Chicken owners say they’ve noticed an increase in chicken deaths, with some saying they’ve found out the cause of death on their own.articleChicken owners say their own chickens are dying, with a number of them describing the symptoms as “burning eyes” or a “facial discharge”.
“I’m not sure if it’s an illness or if it might be a chicken infection.
I have my own vet that treats them for the infection, but it’s not like they’re going to put the infection on me,” said Kim Dang, a former farmer who now owns a chicken farm in the Gold Coast.
“They just don’t seem to be as worried about it.
In the last couple of weeks, I’ve had a few chicken deaths in one day and I’ve found a few on my own.”
The disease has been traced to a strain of Clostridium difficile, which causes pneumonia and respiratory distress.
Dr Mark Latham from the University of Adelaide’s School of Veterinary Medicine said chicken deaths could be caused by a range of factors, including an animal’s diet, stress and stress-related illness.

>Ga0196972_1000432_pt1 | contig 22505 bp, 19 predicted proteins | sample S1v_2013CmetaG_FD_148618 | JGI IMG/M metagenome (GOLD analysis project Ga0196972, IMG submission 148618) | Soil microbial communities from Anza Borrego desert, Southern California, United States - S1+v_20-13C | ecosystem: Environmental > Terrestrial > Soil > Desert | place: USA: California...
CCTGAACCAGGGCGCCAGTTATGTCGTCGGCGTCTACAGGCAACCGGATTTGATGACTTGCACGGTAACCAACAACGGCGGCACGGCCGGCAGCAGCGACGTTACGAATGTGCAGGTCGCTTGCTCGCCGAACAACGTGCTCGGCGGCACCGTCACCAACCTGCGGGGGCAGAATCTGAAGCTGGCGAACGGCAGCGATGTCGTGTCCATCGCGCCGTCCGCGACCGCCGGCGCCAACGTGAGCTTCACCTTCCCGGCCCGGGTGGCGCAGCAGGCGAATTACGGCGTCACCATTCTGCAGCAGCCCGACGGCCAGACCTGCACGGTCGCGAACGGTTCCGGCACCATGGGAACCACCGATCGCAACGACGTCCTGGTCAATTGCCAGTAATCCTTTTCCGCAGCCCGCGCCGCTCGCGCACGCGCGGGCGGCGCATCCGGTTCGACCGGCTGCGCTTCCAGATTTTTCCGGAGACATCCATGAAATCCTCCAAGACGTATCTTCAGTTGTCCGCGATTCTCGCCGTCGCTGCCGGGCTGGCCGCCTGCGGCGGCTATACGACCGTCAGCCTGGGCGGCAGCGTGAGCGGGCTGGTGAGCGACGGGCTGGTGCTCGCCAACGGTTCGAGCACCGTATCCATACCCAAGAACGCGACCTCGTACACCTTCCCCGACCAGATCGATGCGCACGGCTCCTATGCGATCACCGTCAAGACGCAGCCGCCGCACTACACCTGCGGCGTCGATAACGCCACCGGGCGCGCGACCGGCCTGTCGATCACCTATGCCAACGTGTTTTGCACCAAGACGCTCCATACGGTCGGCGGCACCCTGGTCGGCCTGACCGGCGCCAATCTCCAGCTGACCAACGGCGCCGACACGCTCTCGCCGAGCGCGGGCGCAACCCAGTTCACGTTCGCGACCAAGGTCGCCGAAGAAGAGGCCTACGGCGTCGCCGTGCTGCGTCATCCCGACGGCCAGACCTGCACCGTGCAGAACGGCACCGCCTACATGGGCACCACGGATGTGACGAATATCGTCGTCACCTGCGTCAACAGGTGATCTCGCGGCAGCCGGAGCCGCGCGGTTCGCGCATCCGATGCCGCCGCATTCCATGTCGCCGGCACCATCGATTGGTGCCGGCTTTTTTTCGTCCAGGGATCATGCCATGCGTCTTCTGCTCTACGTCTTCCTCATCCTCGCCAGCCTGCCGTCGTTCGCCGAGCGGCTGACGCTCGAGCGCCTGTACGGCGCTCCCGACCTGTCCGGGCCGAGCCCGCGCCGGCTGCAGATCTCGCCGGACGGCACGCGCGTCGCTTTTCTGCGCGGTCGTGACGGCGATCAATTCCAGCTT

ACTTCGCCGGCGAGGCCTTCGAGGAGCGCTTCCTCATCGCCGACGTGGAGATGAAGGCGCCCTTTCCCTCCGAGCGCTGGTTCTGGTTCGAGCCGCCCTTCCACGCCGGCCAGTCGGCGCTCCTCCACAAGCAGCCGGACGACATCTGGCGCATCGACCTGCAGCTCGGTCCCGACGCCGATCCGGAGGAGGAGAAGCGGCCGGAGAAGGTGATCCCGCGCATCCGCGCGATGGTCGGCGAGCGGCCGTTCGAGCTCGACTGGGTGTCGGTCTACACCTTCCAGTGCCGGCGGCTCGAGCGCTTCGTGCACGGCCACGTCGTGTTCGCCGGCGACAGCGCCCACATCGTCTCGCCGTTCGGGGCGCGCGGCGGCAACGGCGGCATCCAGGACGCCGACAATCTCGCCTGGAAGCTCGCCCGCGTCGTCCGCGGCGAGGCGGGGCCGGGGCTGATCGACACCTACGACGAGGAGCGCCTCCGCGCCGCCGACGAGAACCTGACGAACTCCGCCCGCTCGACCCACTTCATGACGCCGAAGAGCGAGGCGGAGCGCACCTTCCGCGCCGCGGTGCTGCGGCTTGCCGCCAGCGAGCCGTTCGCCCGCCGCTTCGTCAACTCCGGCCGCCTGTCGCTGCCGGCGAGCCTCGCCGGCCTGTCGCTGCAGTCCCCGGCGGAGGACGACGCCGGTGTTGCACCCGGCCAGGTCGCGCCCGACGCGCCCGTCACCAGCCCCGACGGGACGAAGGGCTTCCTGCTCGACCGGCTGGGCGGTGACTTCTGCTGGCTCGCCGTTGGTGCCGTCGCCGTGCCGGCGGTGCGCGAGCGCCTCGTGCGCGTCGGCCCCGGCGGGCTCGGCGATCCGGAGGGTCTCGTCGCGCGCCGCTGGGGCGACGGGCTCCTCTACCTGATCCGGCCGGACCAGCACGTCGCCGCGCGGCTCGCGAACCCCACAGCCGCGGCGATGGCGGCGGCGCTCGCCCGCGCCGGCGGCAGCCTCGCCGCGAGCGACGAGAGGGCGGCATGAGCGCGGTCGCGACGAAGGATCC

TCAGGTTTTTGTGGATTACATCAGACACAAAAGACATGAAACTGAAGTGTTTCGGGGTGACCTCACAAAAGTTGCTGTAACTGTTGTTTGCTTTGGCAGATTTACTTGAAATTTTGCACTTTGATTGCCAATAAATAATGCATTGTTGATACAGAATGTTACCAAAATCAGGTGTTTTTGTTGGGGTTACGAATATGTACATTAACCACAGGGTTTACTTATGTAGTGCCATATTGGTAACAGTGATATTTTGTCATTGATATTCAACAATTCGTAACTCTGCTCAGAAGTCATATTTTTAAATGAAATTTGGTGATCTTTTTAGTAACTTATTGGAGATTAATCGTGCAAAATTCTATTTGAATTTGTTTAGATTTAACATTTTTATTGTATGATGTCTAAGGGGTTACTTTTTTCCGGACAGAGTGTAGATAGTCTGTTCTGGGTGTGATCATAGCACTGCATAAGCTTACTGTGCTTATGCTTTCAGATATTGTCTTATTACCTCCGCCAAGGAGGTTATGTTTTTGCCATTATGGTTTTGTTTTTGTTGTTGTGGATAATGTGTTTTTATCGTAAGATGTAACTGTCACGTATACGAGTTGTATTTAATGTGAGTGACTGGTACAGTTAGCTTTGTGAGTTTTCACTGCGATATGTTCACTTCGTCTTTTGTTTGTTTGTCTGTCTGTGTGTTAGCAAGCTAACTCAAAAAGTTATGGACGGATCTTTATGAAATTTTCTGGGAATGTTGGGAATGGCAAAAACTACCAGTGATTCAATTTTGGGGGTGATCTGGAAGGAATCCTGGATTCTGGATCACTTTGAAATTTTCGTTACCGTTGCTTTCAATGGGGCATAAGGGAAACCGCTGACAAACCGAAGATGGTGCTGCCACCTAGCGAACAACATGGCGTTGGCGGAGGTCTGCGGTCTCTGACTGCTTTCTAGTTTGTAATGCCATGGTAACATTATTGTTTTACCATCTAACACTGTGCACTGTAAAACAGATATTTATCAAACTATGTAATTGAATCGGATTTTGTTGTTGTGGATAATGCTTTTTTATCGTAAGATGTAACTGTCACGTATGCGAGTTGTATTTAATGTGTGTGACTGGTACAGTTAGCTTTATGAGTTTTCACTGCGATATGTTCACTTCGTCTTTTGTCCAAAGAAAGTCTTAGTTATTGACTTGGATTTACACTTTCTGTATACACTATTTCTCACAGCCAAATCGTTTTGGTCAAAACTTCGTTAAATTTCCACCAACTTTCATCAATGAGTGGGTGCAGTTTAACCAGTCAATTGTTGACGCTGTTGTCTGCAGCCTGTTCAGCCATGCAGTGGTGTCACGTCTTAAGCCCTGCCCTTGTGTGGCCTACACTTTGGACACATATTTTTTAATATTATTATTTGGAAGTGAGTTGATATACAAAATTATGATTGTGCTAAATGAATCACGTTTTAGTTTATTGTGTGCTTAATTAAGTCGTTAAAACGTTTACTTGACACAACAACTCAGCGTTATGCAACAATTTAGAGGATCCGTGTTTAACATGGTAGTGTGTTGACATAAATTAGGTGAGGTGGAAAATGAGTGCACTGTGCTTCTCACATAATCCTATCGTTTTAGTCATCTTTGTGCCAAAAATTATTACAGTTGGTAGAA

“A lot of chickens are infected, but the virus can spread easily between chickens in the farm environment,” Dr Latham said.
Chicken owners have been urged to contact vets if they suspect their own poultry is suffering from chicken pneumonia.
The Queensland Government has ordered all chicken farms to be monitored to ensure the outbreak is under control, and urged the public to report any suspected chicken infections.
A spokeswoman for Queensland Health said the state’s Chicken and Egg Safety and Standards Act states a chicken can be deemed infected when its skin is “very thin”.
“The skin should not be more than one millimetre thick, and it must be removed within 24 hours,” the spokeswoman said.
“The act also provides for quarantine and quarantine inspection, and a chicken may be deemed ‘infected’ if there is evidence of the virus on the chicken.”
“We recommend that all chickens in Queensland receive vaccination against Clostriid and other strains of C difficiles before they are released into the wild.”
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